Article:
The pentasaccharide repeating unit of the O-antigen of E. coli O117:K98:H4 strain has been synthesized using a combination of sequential glycosylations and [3 + 2] block synthetic strategy from the suitably protected monosaccharide intermediates. Thioglycosides and glycosyl trichloroacetimidate derivatives have been used as glycosyl donors in the glycosylations.
Keywords: Escherichia coli; glycosylation; lipopolysaccharide; O-antigen; pentasaccharide
Escherichia coli becomes an important human pathogen in recent years owing to the emergence of new pathogenic strains . Several diseases, such as meningitis and sepsis , diarrhoeal outbreaks  and urinary tract infections  are associated with pathogenic Escherichia coli (E. coli) strains. E. coli strains have been found to produce the Shiga toxin (Stx), heat-labile (LT) or heat-stable (ST) enterotoxins, cytotoxic necrotizing factors (CNF1 and CNF2) and hemolysins (α-Hly and E-Hly) [5,6] and are responsible for hemorrhagic colitis and haemolytic-uremic syndroms in humans . The different strains of E.coli as well as bacteria belonging to different genera, e.g., Shigella, Salmonella, and Klebsiella show serological cross-reactions within the species . The E. coli O117 strain emerged as a significant cause for septicaemia, bovine diarrhoea in new born children and human . Together with other E. coli strains E. coli 0117 strains are responsible for pyelonephritis which is sexually transmitted by a woman that spread up to 60 to 80% of community acquired urinary tract or travelled through the bloodstream to the kidneys [10,11]. The O-specific polysaccharide of E. coli O117:K98:H4 is a linear pentasaccharide repeating unit consisting of D-galactosamine, D-glucose, D-galactose, and L-rhamnose (Figure 1) .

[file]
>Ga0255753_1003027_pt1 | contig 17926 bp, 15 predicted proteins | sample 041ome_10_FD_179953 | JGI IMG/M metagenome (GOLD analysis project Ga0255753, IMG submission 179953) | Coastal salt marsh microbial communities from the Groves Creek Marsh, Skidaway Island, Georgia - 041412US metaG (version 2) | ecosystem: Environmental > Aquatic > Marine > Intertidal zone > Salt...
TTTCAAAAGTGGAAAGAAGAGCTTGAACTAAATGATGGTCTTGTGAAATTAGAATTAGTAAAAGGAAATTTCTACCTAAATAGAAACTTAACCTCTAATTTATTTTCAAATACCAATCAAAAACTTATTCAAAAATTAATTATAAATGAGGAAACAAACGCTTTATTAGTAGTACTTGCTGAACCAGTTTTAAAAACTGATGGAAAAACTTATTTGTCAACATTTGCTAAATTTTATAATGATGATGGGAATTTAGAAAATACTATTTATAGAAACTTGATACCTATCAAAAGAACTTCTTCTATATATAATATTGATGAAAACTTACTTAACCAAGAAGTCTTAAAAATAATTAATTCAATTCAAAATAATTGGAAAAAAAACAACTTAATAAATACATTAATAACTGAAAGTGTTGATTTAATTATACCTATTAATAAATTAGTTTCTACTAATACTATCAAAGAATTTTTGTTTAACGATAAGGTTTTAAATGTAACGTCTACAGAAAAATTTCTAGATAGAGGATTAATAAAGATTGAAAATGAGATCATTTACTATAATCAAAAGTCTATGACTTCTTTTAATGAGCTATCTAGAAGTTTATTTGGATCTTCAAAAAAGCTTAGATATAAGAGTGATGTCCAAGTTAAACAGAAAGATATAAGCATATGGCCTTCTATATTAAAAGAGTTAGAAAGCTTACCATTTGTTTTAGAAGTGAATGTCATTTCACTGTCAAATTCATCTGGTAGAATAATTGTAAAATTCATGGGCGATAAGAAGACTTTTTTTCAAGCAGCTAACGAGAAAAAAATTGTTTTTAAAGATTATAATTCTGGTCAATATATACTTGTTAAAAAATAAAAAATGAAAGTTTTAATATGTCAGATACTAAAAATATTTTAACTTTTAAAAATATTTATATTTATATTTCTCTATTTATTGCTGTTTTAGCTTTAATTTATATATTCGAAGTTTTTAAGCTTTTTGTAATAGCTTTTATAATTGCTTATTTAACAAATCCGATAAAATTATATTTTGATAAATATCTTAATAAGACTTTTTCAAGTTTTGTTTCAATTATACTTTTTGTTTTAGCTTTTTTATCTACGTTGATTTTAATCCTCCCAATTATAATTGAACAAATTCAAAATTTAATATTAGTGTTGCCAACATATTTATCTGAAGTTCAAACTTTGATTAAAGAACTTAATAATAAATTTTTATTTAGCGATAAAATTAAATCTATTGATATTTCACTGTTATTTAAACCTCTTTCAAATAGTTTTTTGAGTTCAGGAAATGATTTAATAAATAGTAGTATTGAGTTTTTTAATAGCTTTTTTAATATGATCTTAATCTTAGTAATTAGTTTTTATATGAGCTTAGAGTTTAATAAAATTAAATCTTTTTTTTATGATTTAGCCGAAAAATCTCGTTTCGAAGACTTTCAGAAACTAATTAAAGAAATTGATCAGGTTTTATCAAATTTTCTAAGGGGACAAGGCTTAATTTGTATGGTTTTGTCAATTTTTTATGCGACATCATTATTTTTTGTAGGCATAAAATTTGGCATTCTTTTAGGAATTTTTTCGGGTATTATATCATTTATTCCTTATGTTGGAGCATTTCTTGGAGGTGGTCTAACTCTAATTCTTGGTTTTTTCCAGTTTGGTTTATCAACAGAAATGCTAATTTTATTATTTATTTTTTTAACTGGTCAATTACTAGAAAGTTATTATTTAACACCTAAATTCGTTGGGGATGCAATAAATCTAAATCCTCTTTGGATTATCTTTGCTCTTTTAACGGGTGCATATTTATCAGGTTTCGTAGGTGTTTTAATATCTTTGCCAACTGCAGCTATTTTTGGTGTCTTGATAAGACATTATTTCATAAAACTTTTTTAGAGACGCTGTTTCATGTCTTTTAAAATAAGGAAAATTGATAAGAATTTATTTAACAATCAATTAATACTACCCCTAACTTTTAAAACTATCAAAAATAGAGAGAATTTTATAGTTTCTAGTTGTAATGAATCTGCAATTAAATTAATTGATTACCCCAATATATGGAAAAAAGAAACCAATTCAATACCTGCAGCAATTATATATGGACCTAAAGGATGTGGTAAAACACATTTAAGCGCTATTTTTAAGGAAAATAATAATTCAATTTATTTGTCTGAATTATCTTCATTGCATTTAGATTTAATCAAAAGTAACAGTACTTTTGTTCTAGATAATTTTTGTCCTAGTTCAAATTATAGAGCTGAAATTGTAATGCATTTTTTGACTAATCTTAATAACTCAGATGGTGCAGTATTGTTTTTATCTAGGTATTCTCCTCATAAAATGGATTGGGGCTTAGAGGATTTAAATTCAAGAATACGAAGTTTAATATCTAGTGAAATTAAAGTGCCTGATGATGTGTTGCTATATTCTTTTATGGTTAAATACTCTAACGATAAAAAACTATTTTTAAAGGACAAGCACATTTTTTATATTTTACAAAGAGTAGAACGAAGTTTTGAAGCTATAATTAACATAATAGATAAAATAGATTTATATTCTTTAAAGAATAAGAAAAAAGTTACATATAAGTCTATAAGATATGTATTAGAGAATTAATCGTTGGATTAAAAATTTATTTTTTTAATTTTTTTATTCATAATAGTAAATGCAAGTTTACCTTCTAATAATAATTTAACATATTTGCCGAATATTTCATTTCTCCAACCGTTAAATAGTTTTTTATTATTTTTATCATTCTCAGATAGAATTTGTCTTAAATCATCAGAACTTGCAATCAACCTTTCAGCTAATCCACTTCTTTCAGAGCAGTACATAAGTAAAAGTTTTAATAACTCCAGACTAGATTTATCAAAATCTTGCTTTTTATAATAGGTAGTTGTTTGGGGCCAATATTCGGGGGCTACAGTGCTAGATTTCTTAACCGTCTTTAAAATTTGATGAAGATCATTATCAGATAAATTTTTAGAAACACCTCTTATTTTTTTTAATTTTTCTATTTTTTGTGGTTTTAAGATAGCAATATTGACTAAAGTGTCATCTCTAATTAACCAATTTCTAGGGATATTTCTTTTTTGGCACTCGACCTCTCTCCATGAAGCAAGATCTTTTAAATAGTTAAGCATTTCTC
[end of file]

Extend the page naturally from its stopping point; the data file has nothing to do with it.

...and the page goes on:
Vaccination is the recent thrust in the drug discovery program to prevent bacterial infections. Several bacterial O-antigens have been chosen for the development of glycoconjugate vaccine candidates against infectious diseases [13-16]. As a consequence, a significant quantity of oligosaccharides is required to evaluate their immunological properties for detailed understanding of the role of O-antigens in the pathogenicity of the E. coli strains. Development of chemical synthetic strategies would be useful to get large quantities of the oligosaccharides. As a part of the ongoing studies on the synthesis of bacterial cell wall oligosaccharides [17-19], a straightforward synthesis of the pentasaccharide repeating unit of the O-specific polysaccharide of E. coli O117:K98:H4 as its 3-aminopropyl glycoside is presented herein (Figure 2). The 3-aminopropyl group would be suitable for attachment of the pentasaccharide to any surface or carrier proteins.